They Know What You're Shopping For
Wall Street Journal
Companies that conduct online tracking have long argued that the information they collect is anonymous, and therefore innocuous. But the industry's definition of "anonymous" has shifted over time.
After an epic regulatory battle in the early 2000s over Web privacy, the online ad industry generally concluded that "anonymous" meant that a firm had no access to "PII," the industry term for "personally identifiable information." Now, however, some companies describe tracking or advertising as anonymous even if they have or use people's real names or email addresses.
Their argument: It's still anonymous because the identity information is removed, protected or separated from browsing history. Facebook Inc., for example, offers a service that shows ads to groups of people based on email address, but only if advertisers already have that address. Facebook says that it doesn't give people's email addresses to the advertiser.
Still, the sheer ease with which personal details can be shared online makes it difficult for people to know whether their information is safe. A Wall Street Journal survey of 50 popular websites, plus the Journal's own site, found that 12 sent potentially identifying information such as email addresses or full real names to third parties. ...
Sometimes the information was encoded and sent in a special transmission to another company. Other times, though, people's names were simply included in the title or address of the Web page. This information gets sent automatically to every ad company with a presence on a Web page unless the website owner takes steps to prevent it.
They might know, but what I'm shopping for is from very limited places.
I'm looking for a certain mount for a telescope. There just aren't that many places that deal with stuff like that. So I'll never get any pertinent ads.
Send me ads for a new car, or sofa - they get ignored. All the products I now want are specialty and are usually dealt with by a newsletter from a local dealer.
BlackbirdBuilt for SpeedPremiumReviews:
Fort Wayne, IN
|reply to goalieskates |
quote:If my eMail address is being used between companies to target advertising toward me, how is that not using my personal information?
...Their argument: It's still anonymous because the identity information is removed, protected or separated from browsing history. Facebook Inc., for example, offers a service that shows ads to groups of people based on email address, but only if advertisers already have that address. Facebook says that it doesn't give people's email addresses to the advertiser.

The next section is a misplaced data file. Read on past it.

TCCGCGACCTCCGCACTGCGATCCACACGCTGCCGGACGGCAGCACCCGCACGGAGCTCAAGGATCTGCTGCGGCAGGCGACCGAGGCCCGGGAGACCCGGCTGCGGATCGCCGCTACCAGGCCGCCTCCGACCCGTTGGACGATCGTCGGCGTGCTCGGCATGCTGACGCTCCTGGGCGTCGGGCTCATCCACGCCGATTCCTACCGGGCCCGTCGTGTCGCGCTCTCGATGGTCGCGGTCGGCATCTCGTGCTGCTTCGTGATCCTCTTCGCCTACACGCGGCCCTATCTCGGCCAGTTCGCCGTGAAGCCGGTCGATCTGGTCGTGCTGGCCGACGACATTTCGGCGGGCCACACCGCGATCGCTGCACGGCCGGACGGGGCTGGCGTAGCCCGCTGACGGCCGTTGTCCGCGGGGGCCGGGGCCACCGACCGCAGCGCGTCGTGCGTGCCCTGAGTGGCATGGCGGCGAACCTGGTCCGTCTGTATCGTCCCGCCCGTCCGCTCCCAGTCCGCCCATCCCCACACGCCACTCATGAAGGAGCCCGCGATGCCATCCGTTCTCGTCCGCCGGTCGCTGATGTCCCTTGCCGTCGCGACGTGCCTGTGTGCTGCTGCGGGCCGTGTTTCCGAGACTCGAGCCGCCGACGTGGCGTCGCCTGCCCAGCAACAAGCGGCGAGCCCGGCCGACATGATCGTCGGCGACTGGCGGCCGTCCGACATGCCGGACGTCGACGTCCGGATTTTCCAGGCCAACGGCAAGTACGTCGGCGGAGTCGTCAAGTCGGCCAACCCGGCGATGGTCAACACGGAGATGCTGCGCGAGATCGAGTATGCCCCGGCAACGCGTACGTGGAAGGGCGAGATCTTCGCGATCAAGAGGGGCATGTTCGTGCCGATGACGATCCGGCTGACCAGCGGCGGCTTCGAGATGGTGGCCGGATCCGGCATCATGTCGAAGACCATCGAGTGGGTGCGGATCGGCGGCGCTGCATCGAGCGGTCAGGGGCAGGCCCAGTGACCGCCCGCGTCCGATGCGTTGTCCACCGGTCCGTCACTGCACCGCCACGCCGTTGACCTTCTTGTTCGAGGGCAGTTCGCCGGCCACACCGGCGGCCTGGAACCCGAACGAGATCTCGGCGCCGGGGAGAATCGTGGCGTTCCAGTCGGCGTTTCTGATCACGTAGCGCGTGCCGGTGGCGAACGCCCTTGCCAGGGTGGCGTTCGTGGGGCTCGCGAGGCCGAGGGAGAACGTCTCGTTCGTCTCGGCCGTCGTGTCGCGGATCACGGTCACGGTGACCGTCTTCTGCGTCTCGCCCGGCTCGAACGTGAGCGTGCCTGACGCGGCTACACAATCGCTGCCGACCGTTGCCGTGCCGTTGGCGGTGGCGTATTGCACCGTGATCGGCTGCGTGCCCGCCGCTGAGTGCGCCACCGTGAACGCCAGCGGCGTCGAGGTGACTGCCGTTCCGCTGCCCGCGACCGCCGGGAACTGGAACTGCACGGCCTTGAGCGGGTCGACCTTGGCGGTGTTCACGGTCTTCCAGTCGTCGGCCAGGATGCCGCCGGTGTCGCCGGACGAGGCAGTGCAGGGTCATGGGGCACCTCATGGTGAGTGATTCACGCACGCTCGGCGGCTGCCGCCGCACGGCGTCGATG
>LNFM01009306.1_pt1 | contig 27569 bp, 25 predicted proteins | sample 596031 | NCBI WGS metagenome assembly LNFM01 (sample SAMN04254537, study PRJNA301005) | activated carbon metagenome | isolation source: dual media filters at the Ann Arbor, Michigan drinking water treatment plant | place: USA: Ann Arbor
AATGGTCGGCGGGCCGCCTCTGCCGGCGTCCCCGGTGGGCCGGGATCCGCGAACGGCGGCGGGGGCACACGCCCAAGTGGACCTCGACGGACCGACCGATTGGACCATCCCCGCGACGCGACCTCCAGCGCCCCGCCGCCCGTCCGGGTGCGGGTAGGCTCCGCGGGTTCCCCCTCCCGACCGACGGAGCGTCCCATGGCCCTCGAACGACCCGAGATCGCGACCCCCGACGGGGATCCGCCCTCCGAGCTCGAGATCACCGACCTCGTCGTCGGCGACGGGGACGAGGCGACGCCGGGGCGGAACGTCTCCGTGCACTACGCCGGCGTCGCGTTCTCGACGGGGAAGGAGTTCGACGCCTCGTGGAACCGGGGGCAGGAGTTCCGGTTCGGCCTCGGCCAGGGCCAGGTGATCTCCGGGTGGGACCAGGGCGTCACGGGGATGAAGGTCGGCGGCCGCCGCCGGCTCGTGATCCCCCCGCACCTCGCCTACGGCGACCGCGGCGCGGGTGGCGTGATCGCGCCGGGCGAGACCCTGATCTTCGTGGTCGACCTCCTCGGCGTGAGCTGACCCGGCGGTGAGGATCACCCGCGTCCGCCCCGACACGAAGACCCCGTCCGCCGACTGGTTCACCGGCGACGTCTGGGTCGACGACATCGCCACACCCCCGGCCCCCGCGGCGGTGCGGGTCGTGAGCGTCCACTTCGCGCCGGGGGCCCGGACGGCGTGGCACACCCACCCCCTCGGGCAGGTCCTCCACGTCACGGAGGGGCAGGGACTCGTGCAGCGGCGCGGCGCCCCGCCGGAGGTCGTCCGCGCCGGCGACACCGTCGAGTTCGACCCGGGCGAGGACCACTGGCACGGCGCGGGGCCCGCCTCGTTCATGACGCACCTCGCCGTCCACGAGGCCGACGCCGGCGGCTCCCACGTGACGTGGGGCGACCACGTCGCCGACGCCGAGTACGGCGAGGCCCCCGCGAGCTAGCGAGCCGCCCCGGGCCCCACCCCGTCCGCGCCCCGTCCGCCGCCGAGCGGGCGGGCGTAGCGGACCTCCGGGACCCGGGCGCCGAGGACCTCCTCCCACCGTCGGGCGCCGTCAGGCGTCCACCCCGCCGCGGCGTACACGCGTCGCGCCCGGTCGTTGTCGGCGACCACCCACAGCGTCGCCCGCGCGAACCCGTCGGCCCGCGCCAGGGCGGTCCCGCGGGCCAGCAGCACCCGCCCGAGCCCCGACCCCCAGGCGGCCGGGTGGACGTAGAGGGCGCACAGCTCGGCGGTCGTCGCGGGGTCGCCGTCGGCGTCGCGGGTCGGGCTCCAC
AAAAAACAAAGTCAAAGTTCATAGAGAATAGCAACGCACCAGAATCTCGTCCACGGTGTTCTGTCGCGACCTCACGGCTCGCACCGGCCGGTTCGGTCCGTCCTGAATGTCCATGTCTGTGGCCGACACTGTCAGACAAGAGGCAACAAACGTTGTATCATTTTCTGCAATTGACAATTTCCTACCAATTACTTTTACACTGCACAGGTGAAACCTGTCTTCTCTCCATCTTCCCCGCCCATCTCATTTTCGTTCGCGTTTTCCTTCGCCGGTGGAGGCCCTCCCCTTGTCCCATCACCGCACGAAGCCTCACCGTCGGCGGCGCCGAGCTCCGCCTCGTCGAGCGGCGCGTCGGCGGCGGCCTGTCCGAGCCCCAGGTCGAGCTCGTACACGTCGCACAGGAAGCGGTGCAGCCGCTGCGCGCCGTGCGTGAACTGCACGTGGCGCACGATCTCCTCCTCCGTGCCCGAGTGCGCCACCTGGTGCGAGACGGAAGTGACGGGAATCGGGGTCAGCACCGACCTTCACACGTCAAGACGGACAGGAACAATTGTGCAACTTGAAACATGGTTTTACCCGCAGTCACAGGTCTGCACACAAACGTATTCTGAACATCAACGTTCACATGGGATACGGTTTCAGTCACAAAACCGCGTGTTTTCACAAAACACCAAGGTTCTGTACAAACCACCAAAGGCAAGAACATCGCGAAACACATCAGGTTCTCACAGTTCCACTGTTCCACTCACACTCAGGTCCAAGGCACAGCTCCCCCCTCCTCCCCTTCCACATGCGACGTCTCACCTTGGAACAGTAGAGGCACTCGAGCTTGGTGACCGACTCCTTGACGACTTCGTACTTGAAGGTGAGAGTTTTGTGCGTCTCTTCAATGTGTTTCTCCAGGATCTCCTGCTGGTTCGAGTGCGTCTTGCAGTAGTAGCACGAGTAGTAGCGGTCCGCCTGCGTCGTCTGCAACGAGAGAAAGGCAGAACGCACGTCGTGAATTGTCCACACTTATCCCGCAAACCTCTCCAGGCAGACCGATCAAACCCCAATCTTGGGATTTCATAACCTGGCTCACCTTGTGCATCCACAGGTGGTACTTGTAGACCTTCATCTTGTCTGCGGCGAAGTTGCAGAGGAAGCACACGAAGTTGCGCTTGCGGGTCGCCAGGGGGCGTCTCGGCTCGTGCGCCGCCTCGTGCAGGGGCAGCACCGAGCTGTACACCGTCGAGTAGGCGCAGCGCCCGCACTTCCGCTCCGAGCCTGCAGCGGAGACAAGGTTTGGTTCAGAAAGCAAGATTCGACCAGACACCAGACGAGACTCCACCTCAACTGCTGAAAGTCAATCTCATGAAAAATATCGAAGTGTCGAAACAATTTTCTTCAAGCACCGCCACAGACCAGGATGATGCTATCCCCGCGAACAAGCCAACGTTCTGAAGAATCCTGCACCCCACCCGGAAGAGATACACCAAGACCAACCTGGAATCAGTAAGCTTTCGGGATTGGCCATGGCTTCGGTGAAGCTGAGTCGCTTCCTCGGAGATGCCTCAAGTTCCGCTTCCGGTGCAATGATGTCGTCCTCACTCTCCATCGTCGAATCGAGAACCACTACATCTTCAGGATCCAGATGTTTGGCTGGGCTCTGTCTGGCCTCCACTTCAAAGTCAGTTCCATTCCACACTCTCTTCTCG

quote:If it's linked to my name or eMail address, how does that qualify as anonymous?
...Consider Dataium LLC, the company that can track car shoppers like Mr. Morar. Dataium said that shoppers' Web browsing is still anonymous, even though it can be tied to their names. The reason: Dataium does not give dealers click-by-click details of people's Web surfing history but rather an analysis of their interests.
quote:And they still would describe it as anonymous?
...In separate research, the Journal examined what happens when people logged in to roughly 70 popular websites that request a login and found that more than a quarter of the time, the sites passed along a user's real name, email address or other personal details, such as username, to third-party companies.
This dumbing-down and perversion of ordinary language has become the bane of modern civilization.
The American Republic will endure until the day Congress discovers that it can bribe the public with the public's money. A. de Tocqueville
StuartMWWho Is John Galt?Premium
said by Blackbird:My guess is that anything other than your full name is classified as "anonymous" since that would require some (minimum) work to link it to a specific individual.
And they still would describe it as anonymous?
Don't feed trolls--it only makes them grow!
West Hartford, CT
|reply to goalieskates |
Ghostery blocks trackers here. Beyond that, I have a home-based computer services business. Even if 'they' know what I'm shopping for, 'they' have no clue WHO I'm shopping for. All 'they' know is that I buy a lot of miscellaneous computer and electronics parts. Even with trackers blocked, I see a certain amount of targeted advertising [out of what little advertising I see, thanks to Ghostery]. The trickle that gets through isn't annoying enough to shut down by other means [and every once in a while I might actually be interested in who has a sale on hard drives, wireless routers, etc.].
|reply to carpetshark3 |
said by carpetshark3:
Send me ads for a new car, or sofa - they get ignored.
How do you get these ads! By email? I've never received any ads.
Dude111An Awesome DudePremium
|reply to Blackbird |
quote:It IS,this is all BS so they can justify doing it!
If my eMail address is being used between companies to target advertising toward me, how is that not using my personal information?
|reply to mysec |
Re: They Know What You're Shopping For
Yahoo spammers. Usually discount type ads in both English and Portuguese. I jhd them.
Web pages try to tailor. Google has a place where you can select admob or whatever that appear on Search? I don't use Google search, but I have seen the listing to select on the phone. Other search engines might have this selection.
Unfortunately, what is presented to check off is too broad a listing.